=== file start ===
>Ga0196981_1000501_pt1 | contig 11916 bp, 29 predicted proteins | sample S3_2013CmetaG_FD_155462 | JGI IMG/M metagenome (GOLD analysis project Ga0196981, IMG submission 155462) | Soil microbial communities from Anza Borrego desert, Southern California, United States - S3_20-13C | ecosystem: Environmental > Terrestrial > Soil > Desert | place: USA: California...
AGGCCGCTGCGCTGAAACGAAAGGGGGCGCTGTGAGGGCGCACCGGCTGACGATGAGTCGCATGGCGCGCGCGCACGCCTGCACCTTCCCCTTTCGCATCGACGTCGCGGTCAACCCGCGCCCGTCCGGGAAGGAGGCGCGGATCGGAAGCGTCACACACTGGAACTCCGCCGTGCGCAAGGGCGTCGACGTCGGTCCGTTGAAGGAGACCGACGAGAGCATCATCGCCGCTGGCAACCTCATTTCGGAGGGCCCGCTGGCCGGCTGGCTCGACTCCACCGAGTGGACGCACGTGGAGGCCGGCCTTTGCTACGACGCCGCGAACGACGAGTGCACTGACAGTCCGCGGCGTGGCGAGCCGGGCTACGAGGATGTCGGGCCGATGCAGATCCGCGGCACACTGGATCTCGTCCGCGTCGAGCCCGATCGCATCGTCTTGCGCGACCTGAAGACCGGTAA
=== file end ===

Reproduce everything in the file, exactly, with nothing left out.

>Ga0196981_1000501_pt1 | contig 11916 bp, 29 predicted proteins | sample S3_2013CmetaG_FD_155462 | JGI IMG/M metagenome (GOLD analysis project Ga0196981, IMG submission 155462) | Soil microbial communities from Anza Borrego desert, Southern California, United States - S3_20-13C | ecosystem: Environmental > Terrestrial > Soil > Desert | place: USA: California...
AGGCCGCTGCGCTGAAACGAAAGGGGGCGCTGTGAGGGCGCACCGGCTGACGATGAGTCGCATGGCGCGCGCGCACGCCTGCACCTTCCCCTTTCGCATCGACGTCGCGGTCAACCCGCGCCCGTCCGGGAAGGAGGCGCGGATCGGAAGCGTCACACACTGGAACTCCGCCGTGCGCAAGGGCGTCGACGTCGGTCCGTTGAAGGAGACCGACGAGAGCATCATCGCCGCTGGCAACCTCATTTCGGAGGGCCCGCTGGCCGGCTGGCTCGACTCCACCGAGTGGACGCACGTGGAGGCCGGCCTTTGCTACGACGCCGCGAACGACGAGTGCACTGACAGTCCGCGGCGTGGCGAGCCGGGCTACGAGGATGTCGGGCCGATGCAGATCCGCGGCACACTGGATCTCGTCCGCGTCGAGCCCGATCGCATCGTCTTGCGCGACCTGAAGACCGGTAA